Right to identity in new gear in Katavi, Rukwa

Thursday November 25 2021
Katavi pic

Katavi resident Bernard Mgamba displays a birth certificate for his son, Joshua, that was handed to him by Constitution and Legal Affairs Minister Palamagamba Kabudi after the launch of the simplified birth registration system in the region yesterday. PHOTO | TUMAINI MSOWOYA

By Josephine Christopher

Katavi. After launching the implementation of the gender responsive simplified birth registration system, two regions of Katavi and Rukwa target to roll out more than 400,000 birth certificates to under-five children in the next two months.

Before this system was introduced, registration could only take place at the district headquarters, while now more than 478 registration points have been set up with 1,021 trained staff to assist in the process.

Registration, Insolvency and Trusteeship Agency (Rita)’s chief executive officer Emmy Hudson said the system provide transformation and make it easier for children and their families to access a birth certificate.

“Now, parents can receive birth certificates from the designated health facilities or through ward executive offices. The system has helped thousands of children in the regions where the decentralised system is in operation and we have a plan to replicate this throughout Tanzania Mainland in the shortest possible time,” she said.

The government has been implementing this programme since 2013 in partnership with the United Nations Children’s Fund (Unicef), Tigo Tanzania with funding from the Canadian Government.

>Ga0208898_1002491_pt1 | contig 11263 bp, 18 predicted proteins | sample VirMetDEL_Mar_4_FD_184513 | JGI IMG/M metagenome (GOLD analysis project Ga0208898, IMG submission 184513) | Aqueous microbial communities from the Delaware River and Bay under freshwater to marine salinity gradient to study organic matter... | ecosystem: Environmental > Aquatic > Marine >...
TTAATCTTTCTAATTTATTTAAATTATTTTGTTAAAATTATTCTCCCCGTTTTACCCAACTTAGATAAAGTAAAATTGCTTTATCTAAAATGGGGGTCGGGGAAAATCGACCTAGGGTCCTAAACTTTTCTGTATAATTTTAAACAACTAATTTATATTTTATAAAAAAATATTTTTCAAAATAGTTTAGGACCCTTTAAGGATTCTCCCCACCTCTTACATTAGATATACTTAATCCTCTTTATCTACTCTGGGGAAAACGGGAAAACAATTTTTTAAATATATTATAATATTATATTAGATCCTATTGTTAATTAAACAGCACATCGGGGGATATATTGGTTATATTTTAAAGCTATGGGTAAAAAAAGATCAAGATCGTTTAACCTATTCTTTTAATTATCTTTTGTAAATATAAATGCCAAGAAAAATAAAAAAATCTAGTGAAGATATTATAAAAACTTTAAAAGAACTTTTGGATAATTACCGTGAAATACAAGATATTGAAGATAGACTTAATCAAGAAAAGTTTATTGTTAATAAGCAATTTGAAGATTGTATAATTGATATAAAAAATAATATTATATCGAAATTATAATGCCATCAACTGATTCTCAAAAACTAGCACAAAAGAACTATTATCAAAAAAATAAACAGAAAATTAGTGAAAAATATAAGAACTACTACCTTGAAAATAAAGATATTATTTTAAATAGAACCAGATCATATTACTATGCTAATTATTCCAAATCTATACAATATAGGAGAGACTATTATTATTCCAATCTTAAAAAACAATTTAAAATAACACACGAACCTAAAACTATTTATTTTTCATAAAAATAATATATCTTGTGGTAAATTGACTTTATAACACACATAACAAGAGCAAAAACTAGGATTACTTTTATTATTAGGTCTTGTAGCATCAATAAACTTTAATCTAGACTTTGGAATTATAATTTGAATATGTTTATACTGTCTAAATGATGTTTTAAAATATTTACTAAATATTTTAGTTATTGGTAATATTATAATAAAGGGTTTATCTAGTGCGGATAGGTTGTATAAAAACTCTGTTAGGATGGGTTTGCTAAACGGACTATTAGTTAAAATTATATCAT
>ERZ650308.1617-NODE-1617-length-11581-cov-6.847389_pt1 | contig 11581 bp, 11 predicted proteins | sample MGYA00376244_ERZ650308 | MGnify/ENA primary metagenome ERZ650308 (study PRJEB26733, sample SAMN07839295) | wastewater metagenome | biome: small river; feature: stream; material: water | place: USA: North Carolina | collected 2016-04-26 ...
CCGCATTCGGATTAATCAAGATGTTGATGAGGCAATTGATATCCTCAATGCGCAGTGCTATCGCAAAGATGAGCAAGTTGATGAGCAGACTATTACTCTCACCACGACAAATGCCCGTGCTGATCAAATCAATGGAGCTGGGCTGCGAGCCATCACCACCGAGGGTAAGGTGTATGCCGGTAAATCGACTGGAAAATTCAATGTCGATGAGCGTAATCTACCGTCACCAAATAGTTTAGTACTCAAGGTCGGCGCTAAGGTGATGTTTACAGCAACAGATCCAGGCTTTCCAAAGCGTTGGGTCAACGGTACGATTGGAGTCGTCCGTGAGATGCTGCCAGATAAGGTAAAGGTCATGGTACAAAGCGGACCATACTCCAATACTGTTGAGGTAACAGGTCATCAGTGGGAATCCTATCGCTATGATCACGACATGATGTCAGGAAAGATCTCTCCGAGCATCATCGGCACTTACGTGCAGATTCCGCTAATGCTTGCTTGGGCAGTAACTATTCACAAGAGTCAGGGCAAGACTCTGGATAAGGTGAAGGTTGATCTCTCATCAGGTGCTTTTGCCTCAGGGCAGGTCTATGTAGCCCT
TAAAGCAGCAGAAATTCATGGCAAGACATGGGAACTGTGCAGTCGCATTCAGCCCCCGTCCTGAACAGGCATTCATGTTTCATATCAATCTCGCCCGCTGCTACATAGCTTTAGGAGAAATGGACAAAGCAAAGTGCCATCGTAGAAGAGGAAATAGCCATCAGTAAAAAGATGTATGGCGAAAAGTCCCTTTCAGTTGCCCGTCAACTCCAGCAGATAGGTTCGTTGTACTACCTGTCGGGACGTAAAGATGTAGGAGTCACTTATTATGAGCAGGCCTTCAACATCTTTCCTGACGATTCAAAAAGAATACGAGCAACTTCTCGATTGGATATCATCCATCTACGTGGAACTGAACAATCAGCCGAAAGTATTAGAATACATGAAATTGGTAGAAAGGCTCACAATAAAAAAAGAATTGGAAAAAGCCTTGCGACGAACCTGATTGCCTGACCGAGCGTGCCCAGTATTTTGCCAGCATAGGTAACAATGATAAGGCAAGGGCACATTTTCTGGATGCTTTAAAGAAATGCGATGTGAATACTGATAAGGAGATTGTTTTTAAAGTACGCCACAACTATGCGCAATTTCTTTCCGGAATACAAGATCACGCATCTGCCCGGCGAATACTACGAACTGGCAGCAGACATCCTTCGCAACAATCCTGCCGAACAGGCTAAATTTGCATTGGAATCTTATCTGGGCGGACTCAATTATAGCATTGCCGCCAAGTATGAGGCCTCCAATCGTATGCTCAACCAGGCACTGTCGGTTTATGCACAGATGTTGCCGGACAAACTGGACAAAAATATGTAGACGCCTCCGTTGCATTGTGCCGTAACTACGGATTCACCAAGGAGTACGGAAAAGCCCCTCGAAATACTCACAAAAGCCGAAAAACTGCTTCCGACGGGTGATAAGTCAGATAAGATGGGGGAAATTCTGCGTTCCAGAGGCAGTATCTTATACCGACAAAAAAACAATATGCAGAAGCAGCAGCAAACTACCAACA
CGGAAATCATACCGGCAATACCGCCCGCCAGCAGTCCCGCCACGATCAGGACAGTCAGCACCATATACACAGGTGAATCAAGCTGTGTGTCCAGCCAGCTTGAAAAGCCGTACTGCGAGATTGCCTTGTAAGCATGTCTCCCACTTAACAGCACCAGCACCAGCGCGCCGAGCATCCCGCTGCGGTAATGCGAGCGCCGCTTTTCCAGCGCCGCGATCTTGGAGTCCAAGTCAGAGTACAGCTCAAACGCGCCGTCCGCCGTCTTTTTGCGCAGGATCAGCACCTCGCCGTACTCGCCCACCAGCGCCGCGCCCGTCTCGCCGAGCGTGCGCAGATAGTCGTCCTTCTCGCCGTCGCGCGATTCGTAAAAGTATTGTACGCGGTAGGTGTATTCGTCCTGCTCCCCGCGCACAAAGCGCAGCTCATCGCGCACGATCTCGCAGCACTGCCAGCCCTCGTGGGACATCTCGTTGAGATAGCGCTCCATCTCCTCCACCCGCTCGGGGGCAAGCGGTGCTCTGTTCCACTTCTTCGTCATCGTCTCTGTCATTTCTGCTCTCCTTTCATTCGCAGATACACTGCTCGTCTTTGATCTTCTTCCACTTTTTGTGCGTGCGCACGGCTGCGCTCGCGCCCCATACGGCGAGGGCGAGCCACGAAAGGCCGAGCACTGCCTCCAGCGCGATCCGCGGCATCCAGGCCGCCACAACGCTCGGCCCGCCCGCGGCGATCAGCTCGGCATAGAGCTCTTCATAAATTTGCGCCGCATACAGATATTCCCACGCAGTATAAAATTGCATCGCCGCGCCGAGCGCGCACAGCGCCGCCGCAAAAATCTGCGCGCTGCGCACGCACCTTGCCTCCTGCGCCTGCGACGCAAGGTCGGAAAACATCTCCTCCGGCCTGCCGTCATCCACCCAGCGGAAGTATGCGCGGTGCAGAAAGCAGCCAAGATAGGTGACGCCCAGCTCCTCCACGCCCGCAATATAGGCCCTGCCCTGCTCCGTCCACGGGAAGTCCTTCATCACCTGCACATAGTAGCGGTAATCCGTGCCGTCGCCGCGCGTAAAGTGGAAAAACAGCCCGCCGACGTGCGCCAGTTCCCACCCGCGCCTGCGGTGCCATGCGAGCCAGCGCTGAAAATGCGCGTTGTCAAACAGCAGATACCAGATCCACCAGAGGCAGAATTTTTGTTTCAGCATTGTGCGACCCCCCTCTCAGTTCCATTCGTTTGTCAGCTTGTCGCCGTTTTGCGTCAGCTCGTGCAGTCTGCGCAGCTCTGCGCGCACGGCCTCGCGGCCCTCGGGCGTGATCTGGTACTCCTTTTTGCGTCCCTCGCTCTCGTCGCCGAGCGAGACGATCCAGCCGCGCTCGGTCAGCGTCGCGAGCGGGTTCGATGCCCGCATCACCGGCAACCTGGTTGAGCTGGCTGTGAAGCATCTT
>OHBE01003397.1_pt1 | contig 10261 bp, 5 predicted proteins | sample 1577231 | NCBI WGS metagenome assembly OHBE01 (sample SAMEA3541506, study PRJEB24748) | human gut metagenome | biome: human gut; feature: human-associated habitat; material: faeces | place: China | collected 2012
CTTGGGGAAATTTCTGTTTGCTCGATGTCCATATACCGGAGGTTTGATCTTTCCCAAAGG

Katavi and Rukwa join other 20 regions that have had the simplified birth registration system in place through which more than seven million under-five children have been reached.

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The regions include Arusha, Manyara, Kilimanjaro, Tanga, Ruvuma, Singida, Dodoma, Mara, Simiyu, Lindi, Mtwara, Geita, Shinyanga, Mbeya, Songwe, Mwanza, Iringa, Njombe, Morogoro and Coast.

Gracing the launching event yesterday Constitution and Legal Affairs minister Paramagamba Kabudi directed regional and district authorities to effectively supervise and make sure all children born in Tanzania have birth certificate.

Prof Kabudi also insisted on getting correct information from parents because the two regions bordering other nations and thus vulnerable for deceiving facts from non citizens.

“More awareness and campaigning should be done and a close partnership between the partners and government,” he said.

Unicef-Tanzania’s Child Protection chief Maud Fortuijn said the simplified birth registration system was reversing the low level of birth registration which means that millions of children under-five who are ‘invisible’ in the nation’s records, would now become ‘visible’.

“The right to be registered immediately after birth, to have a name and acquire a nationality is every child’s right, enshrined in the Convention on the Rights of the Child which is now over 30 years old,” she said.

High Commission of Canada’s Inclusive Governance Sector Lead and Second Secretary (Development) Julia Hamel said, her country prioritised such critical steps to ensure children, especially young women and girls, could access health services, education, and other key rights and protection.

“The country has financed CAD30 million (near Sh55 billion) for the project,” she said.

Tigo is supporting the initiative through innovative mobile technology, providing 1,750 smartphones, worth Sh148 million, routers and free SMS for campaigning.

According to Unicef, the new system has resulted in an overall increase of certification of under-fives in the covered regions from less than 10 percent to more than 80 percent. The system has also helped in improving the certification rate for Tanzania Mainland from less than 13 percent to more than 60 percent in a little over eight years.